Global Military Advisory Council on Climate Change (GMACCC)

Created in 2009 as a response to threats posed by climate change towards global security and peace GMACCC was created based on the initiative of the Institute for Environmental Security (IES). GMACCC is a global network of serving and retired military officers, and associated institutions, committed to highlighting the potential security implications of a changing climate and advocating action, including by the military, to minimize the risks. By calling upon the military to reduce their energy use GMACCC aims at achieving a reduction in their contribution to climate change.

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Climate Action 

GMACCC (co-)organizes events concerned with climate change and international security as well as publishes policy briefs to highlight the need for research or immediate action.

Featured Events

Climate and Security - Emerging Trends and Adaptive StrategiesMadrid, 11 December 2019      

The event focused on current challenges and opportunities to address the climate-security nexus, local and regional approaches to tackle climate-security issues, and analyze climate conflict resolution approaches. 

The Climate-Security Nexus: Implications For The MilitaryBrussels, 24 October 2019

The event was concerned with the multi-stakeholder and multi-level approach to raise awareness of the climate-security nexus and highlight the role of the defense community in assessing the risks to stability and peace, the role of civil-military cooperation in climate change mitigation and adaptation, and the role of state and non-state actors in addressing the implications of climate change for military personnel. 

The Security Implication of Emerging Climate Altering Technologies, Brussels, 23 October 2019

The aim was to gather stakeholders from different backgrounds to achieve open exchange of ideas, raise awareness, and to contribute to policy developments concerning governing geoengineering from both a security and climate perspective.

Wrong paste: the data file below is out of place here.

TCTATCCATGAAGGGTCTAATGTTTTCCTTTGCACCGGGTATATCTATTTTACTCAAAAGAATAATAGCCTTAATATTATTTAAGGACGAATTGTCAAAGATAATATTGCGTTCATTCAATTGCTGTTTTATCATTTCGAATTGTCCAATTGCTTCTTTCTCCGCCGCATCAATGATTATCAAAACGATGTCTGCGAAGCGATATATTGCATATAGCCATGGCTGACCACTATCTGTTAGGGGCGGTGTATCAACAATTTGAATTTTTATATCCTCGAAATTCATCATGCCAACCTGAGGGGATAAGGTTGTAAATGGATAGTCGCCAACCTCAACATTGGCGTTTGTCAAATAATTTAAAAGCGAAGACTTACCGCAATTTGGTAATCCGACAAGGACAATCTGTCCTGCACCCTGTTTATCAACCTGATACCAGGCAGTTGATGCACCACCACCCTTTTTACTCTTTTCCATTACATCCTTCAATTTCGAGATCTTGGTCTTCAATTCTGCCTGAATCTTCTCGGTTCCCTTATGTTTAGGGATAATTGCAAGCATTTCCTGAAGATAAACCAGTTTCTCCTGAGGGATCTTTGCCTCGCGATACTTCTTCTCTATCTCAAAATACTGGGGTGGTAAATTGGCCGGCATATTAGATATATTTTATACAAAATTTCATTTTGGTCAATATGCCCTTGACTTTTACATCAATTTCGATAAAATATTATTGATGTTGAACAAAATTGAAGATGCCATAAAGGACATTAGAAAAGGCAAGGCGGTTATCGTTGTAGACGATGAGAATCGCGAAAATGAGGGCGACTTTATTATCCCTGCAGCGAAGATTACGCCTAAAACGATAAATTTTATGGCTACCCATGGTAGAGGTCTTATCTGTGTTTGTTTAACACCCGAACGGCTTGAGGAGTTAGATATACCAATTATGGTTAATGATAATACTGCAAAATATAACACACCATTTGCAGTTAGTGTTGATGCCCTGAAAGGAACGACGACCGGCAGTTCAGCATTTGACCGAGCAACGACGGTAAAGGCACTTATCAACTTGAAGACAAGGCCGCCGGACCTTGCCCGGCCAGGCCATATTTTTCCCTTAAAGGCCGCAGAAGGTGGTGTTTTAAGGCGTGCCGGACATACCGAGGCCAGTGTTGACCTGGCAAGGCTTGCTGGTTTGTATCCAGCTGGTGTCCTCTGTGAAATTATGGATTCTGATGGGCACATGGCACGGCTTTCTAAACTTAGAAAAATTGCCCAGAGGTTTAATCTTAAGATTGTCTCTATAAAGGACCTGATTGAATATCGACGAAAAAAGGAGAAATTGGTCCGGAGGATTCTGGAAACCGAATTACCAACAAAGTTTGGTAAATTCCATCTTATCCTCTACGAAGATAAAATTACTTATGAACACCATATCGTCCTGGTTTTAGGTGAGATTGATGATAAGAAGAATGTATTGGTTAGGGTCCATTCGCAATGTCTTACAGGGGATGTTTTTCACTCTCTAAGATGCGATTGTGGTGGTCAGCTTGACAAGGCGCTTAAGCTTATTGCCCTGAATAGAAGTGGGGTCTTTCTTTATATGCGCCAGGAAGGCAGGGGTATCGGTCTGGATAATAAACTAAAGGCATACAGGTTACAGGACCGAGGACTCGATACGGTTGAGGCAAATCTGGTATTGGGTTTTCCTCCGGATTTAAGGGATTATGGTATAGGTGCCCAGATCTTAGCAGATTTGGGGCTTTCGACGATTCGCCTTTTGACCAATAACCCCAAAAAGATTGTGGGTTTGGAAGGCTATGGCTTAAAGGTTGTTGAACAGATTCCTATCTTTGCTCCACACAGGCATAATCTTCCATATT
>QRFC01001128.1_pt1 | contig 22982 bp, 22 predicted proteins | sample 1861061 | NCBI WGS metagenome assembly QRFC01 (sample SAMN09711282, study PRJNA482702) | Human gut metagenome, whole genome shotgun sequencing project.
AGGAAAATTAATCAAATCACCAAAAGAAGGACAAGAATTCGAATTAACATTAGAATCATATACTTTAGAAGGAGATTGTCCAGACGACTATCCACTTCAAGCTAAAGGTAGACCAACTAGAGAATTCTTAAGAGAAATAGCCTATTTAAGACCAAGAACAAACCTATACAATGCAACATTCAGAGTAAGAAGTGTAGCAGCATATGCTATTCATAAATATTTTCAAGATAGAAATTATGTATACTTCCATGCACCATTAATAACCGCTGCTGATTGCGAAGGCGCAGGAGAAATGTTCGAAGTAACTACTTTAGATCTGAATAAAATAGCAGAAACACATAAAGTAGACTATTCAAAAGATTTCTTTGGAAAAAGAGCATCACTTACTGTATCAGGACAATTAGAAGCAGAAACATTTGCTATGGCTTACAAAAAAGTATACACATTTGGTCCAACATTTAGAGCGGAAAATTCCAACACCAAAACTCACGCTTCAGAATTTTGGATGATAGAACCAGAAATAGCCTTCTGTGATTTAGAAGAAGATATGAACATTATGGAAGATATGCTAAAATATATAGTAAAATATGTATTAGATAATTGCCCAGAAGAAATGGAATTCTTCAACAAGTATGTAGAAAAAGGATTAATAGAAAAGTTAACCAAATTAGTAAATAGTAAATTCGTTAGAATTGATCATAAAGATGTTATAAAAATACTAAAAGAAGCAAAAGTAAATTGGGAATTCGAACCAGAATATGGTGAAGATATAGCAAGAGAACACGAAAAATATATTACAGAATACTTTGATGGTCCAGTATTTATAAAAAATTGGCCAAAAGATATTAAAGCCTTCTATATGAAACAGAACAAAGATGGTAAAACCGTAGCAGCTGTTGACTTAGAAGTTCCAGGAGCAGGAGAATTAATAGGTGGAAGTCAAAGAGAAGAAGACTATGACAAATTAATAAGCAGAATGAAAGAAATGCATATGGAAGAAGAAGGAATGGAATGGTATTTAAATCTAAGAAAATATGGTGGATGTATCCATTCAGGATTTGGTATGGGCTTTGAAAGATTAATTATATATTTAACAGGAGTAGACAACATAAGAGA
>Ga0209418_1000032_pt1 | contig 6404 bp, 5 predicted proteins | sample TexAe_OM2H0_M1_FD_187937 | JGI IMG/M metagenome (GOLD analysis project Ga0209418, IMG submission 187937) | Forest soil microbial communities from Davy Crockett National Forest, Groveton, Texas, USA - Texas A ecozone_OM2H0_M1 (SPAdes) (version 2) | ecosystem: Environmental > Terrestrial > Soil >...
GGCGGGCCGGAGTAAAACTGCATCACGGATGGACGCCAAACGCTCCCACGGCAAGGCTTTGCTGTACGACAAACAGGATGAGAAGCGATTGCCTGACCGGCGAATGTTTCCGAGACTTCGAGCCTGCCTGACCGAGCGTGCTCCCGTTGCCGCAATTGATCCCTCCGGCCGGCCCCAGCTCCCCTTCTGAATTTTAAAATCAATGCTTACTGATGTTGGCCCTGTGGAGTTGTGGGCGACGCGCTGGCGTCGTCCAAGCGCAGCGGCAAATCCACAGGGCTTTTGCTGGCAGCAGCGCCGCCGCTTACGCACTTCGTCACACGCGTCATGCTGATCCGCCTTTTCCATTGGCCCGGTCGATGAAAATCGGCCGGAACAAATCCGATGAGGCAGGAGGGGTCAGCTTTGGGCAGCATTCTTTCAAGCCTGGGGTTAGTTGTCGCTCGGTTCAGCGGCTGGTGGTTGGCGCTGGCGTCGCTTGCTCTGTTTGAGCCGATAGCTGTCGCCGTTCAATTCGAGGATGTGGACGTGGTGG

Featured Publications

Reinforcing Environmental Dimensions of European Foreign and Security Policy, Brussels, January 2019

Paper on the environmental dimension of European security policy and security-related foreign policy, which further regards the integration of environmental concerns into the Sustainability Agenda 2030 - in collaboration with the BDCD.

Climate Change and Security in South Asia: Cooperating for Peace, The Hague, May 2016

South Asia is on the front line in confronting the implications of climate change and addressing the consequences for security. Climate change could undermine peace and security in South Asia - a region which is already politically unstable and particularly vulnerable to further impacts. Rising temperatures, floods and irregular rain patterns will hit particularly hard in Bangladesh, India and Pakistan, and are expected to exacerbate livelihood insecurity in the region.

Climate Change & Security in Africa: Clear Risks, Nuanced Impacts, The Hague, December 2014

This paper addresses links between climate patterns and conflict in Africa in order to raise awareness of present and emerging climate-related risks in the region. The December 2014 publication focuses on climate-related stability factors in Mali, Darfur and South Sudan – including food security, migration. The key messages in this report include the point that because climate change does not impact conflict directly, policy responses can potentially prevent the adverse impact that climate change has on security outcomes like conflict. Government policies on food distribution, migration, land and water use, natural resource management, adaptation aid distribution, and any number of other issues impact how their populations experience climate change and thus the grievances that conflict actors may leverage to drive conflict.

Climate Change: Implications for Defence, Cambridge/The Hague, June 2014

This paper reviews the ways climate change is challenging global security and the role the military can play in addressing that challenge. The June 2014 publication is based closely on the Fifth Assessment Report from the Intergovernmental Panel on Climate Change, a comprehensive and relevant analysis of our changing climate.